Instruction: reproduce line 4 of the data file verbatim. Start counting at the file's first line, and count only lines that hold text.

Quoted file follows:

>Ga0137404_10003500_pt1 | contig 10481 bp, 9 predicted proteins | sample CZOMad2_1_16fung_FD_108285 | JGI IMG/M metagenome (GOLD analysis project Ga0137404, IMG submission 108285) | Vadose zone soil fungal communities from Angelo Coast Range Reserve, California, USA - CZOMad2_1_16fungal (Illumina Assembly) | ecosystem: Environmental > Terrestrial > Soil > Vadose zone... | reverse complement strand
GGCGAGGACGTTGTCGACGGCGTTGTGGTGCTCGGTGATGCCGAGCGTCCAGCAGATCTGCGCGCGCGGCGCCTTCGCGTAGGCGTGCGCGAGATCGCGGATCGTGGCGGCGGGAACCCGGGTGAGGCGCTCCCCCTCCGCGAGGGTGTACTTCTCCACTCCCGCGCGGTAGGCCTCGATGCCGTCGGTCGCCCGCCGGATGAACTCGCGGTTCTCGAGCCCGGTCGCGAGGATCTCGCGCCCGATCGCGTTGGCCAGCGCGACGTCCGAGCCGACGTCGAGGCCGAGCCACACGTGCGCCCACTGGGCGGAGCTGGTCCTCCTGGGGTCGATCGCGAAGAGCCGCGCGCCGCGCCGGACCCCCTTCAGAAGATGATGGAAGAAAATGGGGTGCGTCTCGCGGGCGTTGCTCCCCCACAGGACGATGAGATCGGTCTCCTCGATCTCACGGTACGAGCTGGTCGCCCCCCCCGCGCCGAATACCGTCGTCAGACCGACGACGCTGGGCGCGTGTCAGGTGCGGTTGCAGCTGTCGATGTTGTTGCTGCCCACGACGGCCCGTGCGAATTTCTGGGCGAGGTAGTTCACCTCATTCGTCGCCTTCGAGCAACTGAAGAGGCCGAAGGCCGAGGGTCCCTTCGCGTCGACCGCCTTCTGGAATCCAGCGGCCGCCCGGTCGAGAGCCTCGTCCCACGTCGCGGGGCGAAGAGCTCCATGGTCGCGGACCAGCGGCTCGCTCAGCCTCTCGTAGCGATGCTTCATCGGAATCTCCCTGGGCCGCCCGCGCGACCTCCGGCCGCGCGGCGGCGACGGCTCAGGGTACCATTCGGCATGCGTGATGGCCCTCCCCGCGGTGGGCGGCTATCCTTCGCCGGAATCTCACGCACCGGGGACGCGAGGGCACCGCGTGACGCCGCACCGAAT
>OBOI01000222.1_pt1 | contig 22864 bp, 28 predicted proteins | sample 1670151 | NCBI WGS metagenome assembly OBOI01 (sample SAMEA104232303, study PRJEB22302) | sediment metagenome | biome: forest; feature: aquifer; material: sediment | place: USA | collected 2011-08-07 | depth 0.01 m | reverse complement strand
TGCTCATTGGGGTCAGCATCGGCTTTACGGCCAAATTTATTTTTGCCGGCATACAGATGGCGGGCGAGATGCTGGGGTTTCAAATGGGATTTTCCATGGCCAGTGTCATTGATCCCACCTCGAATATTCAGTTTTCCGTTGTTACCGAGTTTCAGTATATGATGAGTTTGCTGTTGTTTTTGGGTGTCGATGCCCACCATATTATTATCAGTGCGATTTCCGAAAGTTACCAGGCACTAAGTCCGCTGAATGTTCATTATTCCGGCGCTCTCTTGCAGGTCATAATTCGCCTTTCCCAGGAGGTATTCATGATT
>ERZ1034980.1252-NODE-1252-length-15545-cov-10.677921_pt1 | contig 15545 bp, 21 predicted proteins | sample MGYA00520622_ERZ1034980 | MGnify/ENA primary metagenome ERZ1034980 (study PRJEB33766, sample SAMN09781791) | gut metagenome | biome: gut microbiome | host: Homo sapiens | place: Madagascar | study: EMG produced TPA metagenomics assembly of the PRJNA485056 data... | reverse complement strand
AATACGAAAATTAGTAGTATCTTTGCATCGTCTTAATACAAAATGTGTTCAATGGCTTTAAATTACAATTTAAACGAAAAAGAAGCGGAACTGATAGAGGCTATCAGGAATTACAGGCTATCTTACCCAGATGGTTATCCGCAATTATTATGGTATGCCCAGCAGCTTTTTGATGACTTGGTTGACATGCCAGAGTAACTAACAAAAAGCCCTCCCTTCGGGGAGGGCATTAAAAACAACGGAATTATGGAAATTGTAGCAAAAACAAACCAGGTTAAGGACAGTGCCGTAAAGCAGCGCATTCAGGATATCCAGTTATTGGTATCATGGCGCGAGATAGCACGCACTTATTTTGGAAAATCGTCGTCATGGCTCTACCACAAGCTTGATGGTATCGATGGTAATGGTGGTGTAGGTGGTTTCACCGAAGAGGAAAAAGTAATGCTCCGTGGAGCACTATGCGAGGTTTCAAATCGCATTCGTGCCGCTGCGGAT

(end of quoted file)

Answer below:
TGCTCATTGGGGTCAGCATCGGCTTTACGGCCAAATTTATTTTTGCCGGCATACAGATGGCGGGCGAGATGCTGGGGTTTCAAATGGGATTTTCCATGGCCAGTGTCATTGATCCCACCTCGAATATTCAGTTTTCCGTTGTTACCGAGTTTCAGTATATGATGAGTTTGCTGTTGTTTTTGGGTGTCGATGCCCACCATATTATTATCAGTGCGATTTCCGAAAGTTACCAGGCACTAAGTCCGCTGAATGTTCATTATTCCGGCGCTCTCTTGCAGGTCATAATTCGCCTTTCCCAGGAGGTATTCATGATT